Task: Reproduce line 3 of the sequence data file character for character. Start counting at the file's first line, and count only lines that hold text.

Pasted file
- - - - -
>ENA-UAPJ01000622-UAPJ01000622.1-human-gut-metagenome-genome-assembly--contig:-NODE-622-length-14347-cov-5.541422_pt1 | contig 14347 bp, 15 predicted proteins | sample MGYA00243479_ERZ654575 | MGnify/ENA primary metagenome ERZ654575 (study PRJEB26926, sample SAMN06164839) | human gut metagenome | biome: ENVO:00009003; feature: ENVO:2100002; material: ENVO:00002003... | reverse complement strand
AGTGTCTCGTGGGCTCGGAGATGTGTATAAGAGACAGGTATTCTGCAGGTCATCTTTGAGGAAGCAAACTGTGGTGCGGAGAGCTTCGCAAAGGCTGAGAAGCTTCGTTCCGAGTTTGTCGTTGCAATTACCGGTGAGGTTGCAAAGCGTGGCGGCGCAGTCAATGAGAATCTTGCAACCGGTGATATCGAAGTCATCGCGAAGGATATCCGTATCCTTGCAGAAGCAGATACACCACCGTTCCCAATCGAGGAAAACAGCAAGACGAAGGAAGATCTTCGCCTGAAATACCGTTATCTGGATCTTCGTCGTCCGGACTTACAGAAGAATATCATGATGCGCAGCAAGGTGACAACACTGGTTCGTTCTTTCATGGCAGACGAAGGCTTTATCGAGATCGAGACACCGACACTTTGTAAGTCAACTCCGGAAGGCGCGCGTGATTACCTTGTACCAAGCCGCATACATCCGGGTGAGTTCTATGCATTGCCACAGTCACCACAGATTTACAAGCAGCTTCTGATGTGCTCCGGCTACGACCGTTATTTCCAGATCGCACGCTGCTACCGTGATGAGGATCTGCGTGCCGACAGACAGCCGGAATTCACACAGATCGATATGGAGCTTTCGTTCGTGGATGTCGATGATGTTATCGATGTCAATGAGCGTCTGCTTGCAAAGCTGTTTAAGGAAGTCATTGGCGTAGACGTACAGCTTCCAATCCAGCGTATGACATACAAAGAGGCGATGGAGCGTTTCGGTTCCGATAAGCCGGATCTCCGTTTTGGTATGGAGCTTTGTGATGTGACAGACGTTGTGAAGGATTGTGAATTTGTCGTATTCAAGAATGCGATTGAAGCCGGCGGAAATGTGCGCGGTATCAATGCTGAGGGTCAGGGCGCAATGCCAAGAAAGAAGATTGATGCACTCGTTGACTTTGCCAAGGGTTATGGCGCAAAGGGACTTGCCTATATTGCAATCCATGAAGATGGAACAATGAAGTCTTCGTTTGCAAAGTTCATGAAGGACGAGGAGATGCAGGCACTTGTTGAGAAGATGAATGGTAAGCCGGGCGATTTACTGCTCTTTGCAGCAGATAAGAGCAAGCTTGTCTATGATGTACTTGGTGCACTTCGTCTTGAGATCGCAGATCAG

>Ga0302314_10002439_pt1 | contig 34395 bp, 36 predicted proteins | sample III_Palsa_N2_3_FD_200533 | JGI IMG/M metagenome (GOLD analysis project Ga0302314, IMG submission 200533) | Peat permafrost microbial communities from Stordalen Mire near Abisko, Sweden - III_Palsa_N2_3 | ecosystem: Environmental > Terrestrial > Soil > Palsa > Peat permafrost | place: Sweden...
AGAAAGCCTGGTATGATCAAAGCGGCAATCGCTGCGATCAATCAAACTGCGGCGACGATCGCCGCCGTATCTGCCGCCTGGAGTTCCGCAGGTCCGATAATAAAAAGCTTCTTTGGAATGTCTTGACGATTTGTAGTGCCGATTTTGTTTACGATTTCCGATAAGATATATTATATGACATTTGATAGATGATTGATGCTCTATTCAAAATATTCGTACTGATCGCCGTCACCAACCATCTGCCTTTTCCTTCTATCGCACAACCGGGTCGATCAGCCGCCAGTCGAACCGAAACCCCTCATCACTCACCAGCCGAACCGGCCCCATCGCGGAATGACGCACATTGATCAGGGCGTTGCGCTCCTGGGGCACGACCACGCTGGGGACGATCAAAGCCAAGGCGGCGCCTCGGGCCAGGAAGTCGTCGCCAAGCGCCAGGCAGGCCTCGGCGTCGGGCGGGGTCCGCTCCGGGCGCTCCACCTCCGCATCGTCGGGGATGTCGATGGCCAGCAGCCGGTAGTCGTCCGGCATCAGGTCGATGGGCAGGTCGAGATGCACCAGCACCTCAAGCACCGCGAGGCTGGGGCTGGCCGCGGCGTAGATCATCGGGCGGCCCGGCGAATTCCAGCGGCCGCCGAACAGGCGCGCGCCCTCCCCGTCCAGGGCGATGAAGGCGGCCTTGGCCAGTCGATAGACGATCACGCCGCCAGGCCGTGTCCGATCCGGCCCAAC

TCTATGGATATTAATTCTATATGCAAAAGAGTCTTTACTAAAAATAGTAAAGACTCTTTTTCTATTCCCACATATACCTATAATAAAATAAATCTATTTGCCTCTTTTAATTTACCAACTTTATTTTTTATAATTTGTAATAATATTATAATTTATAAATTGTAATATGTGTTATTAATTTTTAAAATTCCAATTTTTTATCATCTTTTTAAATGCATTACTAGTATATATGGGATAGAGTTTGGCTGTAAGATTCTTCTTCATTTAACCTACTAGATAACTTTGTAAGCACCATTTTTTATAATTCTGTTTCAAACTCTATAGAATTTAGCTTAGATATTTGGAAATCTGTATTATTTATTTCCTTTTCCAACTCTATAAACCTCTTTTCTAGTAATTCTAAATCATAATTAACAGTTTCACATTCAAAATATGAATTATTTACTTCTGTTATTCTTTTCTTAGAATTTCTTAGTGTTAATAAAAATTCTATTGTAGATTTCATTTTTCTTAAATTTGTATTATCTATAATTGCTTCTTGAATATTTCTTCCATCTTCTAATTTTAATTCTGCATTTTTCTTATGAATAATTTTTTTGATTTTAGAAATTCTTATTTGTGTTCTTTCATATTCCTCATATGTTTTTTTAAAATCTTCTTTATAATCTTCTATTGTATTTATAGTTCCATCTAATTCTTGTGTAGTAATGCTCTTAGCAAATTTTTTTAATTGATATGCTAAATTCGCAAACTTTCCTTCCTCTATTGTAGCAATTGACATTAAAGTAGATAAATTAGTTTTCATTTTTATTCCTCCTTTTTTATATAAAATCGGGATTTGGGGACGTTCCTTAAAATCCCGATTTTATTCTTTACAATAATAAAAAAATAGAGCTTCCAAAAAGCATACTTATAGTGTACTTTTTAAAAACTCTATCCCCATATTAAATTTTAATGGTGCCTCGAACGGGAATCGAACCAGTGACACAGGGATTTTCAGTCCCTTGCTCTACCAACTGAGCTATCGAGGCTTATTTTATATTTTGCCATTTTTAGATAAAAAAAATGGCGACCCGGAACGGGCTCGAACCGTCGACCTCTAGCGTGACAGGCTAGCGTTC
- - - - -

>Ga0302314_10002439_pt1 | contig 34395 bp, 36 predicted proteins | sample III_Palsa_N2_3_FD_200533 | JGI IMG/M metagenome (GOLD analysis project Ga0302314, IMG submission 200533) | Peat permafrost microbial communities from Stordalen Mire near Abisko, Sweden - III_Palsa_N2_3 | ecosystem: Environmental > Terrestrial > Soil > Palsa > Peat permafrost | place: Sweden...